In Learnings: I’m no expert on social media and/or PR, but I’m learning. Past few weeks I have been meeting senior PR practitioners to interview them for my research project. My thesis revolves around how social media has changed the practice of PR in New Zealand. The practitioners I have met so far have all been from different areas of work including public sector, consultancies and corporates. They all might have different perspectives about social media and its usage in PR but some observations were the same across all. Here are a few:
1. Embrace it, learn it: Social media is a new tool of communications, just like the fax and e-mail. The cynics need to shed inhibitions and learn more about how it can be put to use in PR. The best way to learn is by doing it. Get on to Twitter, Facebook, YouTube and see how it works or get someone who already knows about it to teach you. What’s more, there are plenty of good courses that can help you get onboard.
2. Remember, it’s just another tool, use it strategically: Don’t get too carried away by the hype and the excitement. Use social media like you would use any other communications medium in your campaign – strategically. An ad-hoc approach will take you nowhere and offer no ROI. Know your target audience, analyse the medium they prefer (example Facebook vs Twitter) and design your communications accordingly. Use social media because you need to not because you have to. There’s a PRINZ course on Digital Strategy that’s worth attending. I’ll share what I’ll learn there.
3. Train your staff, have a policy: Anyone can be a journalist with social media. Word-of-mouth spreads like wildfire, especially the gossip and the negative comments. So be careful and train your staff to handle it and handle it well. Also, have a social media policy in place, to make sure your staff is not ruining your company’s image by being extra-witty on their Facebook page or Tweeting company inside stories as gossip.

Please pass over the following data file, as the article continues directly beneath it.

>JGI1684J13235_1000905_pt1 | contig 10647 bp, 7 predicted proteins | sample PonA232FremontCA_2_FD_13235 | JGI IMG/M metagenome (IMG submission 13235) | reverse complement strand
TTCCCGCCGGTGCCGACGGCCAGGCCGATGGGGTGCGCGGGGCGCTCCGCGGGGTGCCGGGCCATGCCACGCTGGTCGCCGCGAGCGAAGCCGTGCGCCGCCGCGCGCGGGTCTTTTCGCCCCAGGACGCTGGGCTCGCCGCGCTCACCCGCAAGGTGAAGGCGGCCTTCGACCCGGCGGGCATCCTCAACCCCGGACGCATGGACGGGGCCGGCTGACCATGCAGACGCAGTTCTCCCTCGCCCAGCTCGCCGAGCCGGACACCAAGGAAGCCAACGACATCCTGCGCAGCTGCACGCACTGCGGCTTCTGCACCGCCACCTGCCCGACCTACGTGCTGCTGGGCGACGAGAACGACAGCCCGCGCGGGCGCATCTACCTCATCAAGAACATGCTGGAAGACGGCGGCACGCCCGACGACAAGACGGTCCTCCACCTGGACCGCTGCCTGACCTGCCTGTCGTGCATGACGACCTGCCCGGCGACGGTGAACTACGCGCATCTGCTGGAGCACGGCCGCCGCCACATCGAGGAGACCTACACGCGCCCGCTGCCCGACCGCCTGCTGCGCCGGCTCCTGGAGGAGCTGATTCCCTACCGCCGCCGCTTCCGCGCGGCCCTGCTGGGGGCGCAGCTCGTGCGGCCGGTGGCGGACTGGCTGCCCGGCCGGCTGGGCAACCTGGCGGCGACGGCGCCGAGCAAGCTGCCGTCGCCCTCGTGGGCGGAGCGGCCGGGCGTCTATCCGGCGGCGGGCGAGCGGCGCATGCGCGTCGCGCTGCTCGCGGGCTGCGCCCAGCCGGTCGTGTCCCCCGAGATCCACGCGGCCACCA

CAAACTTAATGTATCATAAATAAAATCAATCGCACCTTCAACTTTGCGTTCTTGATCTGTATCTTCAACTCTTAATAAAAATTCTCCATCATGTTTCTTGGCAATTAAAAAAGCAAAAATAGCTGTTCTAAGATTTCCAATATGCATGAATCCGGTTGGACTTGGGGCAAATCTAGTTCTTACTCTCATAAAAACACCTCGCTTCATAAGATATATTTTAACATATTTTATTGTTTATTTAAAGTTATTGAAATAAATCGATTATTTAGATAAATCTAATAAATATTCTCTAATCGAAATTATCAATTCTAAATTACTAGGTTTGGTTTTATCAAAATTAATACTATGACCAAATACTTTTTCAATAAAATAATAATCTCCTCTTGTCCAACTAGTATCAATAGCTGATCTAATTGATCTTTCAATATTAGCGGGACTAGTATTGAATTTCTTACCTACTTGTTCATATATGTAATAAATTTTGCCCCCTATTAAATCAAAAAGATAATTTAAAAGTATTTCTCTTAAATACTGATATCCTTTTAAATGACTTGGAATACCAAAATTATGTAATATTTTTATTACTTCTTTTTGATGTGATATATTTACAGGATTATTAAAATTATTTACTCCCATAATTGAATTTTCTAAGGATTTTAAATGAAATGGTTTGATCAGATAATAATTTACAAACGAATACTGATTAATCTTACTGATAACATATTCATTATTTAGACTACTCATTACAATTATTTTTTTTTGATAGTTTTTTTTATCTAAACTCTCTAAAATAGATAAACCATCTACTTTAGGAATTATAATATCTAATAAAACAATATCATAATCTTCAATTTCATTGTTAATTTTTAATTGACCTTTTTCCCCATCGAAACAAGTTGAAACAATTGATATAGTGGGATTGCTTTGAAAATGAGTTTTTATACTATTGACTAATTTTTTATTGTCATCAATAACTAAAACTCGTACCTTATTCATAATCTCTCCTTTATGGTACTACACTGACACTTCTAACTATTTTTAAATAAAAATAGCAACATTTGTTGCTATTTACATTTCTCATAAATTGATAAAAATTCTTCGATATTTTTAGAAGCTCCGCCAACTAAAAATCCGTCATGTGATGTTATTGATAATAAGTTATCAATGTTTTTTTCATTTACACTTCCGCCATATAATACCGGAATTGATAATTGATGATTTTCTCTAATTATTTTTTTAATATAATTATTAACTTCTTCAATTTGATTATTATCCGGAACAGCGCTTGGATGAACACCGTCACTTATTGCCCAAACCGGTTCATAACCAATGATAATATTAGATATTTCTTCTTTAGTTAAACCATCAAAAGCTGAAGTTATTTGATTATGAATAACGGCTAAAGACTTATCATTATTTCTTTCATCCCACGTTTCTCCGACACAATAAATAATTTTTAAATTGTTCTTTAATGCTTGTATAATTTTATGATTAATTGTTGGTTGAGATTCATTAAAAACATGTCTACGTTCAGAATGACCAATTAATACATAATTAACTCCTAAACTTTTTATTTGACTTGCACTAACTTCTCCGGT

4. Don’t do something you’ll regret later: On social media, the word spreads before you blink your eye and stays there somewhere, forever. So don’t write anything silly that will be held against you later. Remember, everyone (and I mean everyone) goes on social media platforms to ‘check-out’ who they are hiring or doing business with. Your profiles say a lot about you as a person, so be careful when putting-up pictures and adding friends. Same for Twitter, YouTube et al. Remember what happened with the guys who tried to make a silly video about playing with food inside the Domino’s kitchen?? Yes, they got FIRED!
5. Learn how to monitor: Monitor the social media sphere for anything that might have been about you or your brand/client. There are several free monitoring tools like IceRocket which can help you do that. Now even search engines offer results from social media, so it’s not that hard. This will help you track issues and possibly avoid a crisis and respond to the critics before the issue gets out of hand. Also, this will help you understand the extent to which people are engaging with you on social media.
6. Don’t just talk, listen: Social media has inspired the writer in all of us, hasn’t it? But make sure you’re engaging with people /TA on social media and actually listening to what they are saying, instead of simply putting your opinions out there.
7. Make the most of it, while it lasts: Twitter took over Facebook and tomorrow the next big thing will take over Twitter. So make the most of what social media offers today before this becomes history and you miss the boat. Keep yourself informed of whatever’s new in this market but take it on, only if you have the need to. It should all come out of a strategy, but remember to stop and give a thought to social media whenever you make a strategy.